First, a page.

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Published March 03, 2021
University of Wyoming Extension entomologist Scott Schell has received the Wyoming Crop Improvement Association (WCIA) Excellence in Service Award for his contributions to the Wyoming seed industry.
Schell was selected for his efforts in diagnosing a complex of insect pests that devastated smooth bromegrass production in northern Wyoming over the last two years -- and for providing guidance on how management could retain that production opportunity.
“We are proud of Scott Schell and this recognition of his service to Wyoming agricultural producers,” says Kelly Crane, director of UW Extension. “Scott is an outstanding extension specialist with an unquestionable commitment to responding to the needs of Wyoming community members with technically accurate, relevant and engaging educational programs in entomology.”
Gary White, a seed production fieldman for Allied Seeds LLC, had noticed a drop in seed yields for smooth bromegrass and reached out to Schell for help.
“I suspected a bug problem and needed help with the first step in finding a solution, a literature search,” White says. “Scott helped me with that and volunteered to help with whatever may be found the following season in the grass seed fields.”
As the growing season progressed, White shared photos and sent samples to Schell.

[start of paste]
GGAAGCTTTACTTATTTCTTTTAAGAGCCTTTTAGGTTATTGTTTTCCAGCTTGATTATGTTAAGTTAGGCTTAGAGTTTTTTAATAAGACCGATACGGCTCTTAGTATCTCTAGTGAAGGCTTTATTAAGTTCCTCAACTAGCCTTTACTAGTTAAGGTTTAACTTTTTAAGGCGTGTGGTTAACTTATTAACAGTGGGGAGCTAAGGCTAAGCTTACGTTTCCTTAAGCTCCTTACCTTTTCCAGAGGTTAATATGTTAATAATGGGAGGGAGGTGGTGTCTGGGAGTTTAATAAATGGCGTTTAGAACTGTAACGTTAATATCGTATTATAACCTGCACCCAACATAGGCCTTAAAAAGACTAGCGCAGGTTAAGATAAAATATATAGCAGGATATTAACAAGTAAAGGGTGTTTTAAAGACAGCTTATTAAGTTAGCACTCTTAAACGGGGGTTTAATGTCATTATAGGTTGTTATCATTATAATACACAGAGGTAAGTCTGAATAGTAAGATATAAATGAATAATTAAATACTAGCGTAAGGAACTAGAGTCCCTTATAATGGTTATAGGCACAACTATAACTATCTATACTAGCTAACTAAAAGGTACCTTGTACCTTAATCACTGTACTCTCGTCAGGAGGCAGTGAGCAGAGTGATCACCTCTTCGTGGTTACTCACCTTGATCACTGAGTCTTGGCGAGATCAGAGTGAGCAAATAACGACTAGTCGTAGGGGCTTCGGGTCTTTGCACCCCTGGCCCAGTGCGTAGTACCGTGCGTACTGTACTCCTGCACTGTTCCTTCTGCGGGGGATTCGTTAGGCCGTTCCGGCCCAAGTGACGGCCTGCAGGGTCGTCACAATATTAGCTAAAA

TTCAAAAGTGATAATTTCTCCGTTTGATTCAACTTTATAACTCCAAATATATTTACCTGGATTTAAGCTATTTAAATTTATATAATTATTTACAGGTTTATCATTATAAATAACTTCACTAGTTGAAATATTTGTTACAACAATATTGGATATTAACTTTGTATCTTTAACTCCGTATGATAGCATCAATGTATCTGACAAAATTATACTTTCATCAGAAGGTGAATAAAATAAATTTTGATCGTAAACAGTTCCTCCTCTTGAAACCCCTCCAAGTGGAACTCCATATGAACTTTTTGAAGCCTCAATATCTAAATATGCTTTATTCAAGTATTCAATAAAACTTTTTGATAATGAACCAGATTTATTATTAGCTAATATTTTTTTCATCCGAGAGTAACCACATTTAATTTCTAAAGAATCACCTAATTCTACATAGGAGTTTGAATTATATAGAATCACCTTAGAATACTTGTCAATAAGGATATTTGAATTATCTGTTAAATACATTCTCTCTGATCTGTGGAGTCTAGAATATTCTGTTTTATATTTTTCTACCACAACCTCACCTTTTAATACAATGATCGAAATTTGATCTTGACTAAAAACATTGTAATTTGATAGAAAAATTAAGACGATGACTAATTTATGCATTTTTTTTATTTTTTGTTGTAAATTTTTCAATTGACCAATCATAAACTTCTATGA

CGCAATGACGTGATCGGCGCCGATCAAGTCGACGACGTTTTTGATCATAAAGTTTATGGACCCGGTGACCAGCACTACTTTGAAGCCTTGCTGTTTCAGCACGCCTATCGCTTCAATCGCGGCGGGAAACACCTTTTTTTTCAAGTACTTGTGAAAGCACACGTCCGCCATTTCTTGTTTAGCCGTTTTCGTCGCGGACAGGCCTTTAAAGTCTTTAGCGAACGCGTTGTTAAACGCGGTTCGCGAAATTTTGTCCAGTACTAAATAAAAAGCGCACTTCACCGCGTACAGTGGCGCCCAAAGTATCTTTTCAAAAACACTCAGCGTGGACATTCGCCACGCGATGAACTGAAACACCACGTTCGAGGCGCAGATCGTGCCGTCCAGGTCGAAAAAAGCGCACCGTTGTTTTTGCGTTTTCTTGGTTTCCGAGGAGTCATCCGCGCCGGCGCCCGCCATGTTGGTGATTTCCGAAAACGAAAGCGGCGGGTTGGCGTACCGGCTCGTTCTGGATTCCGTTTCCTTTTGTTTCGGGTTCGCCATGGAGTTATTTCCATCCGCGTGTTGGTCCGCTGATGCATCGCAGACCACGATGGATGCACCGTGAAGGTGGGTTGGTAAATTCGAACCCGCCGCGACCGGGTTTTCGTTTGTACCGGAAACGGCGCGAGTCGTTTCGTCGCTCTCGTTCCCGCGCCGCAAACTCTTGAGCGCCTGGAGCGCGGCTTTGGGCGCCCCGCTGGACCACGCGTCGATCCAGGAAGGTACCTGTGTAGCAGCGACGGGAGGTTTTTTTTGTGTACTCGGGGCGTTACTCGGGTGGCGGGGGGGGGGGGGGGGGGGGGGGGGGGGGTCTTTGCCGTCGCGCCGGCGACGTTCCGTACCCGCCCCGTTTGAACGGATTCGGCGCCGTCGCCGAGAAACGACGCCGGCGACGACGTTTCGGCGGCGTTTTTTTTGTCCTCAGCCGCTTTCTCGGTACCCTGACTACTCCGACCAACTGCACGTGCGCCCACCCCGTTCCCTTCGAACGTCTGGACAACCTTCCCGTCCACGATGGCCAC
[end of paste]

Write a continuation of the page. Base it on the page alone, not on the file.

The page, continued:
“I know it was difficult for Scott, as he informed me he was working from home, but had a microscope and would be able to examine the insect samples if I would send them to his residence,” White says. “In my opinion, Scott went above and beyond what he had to, to help with this seed production problem.”
Schell’s work determined there was more than just one pest causing damage.
“Some of the insect pests, such as thrips, wheat stem maggot and the wheat head armyworm, are impacting other grasses as well, so the economic impact of his efforts is significant,” says Mike Moore, manager of the Wyoming Seed Certification Service, located at UW’s Powell Research and Extension Center.
Schell’s efforts related to previous work, such as providing a greater understanding of the lygus bug life cycles, and improving control efforts for the pest that impacts alfalfa and sainfoin seed production in the state.
Schell dissected alfalfa stem samples sent by White a few years ago to help with an issue related to alfalfa seed production.
“Remarkably, Scott dissected those stems and made some groundbreaking photos of alfalfa weevil nymphs exiting stems through the floral buds,” White says. “Until Scott did that work, everyone thought the larvae exited the stems just above ground level.”
Those photos helped White better communicate with contract seed producers how and why to control alfalfa weevil to produce higher quality and better yielding alfalfa seed.
“Assessment of the samples, and communication with follow-up questions, was fast and showed an exceptional commitment to helping,” Moore says.
Schell’s efforts led to the creation of a presentation at the WCIA meeting last month to help growers understand the pests.
“It is not often that someone can have such a significant impact on an agricultural enterprise that is anything but new, and the WCIA is very grateful,” Moore says.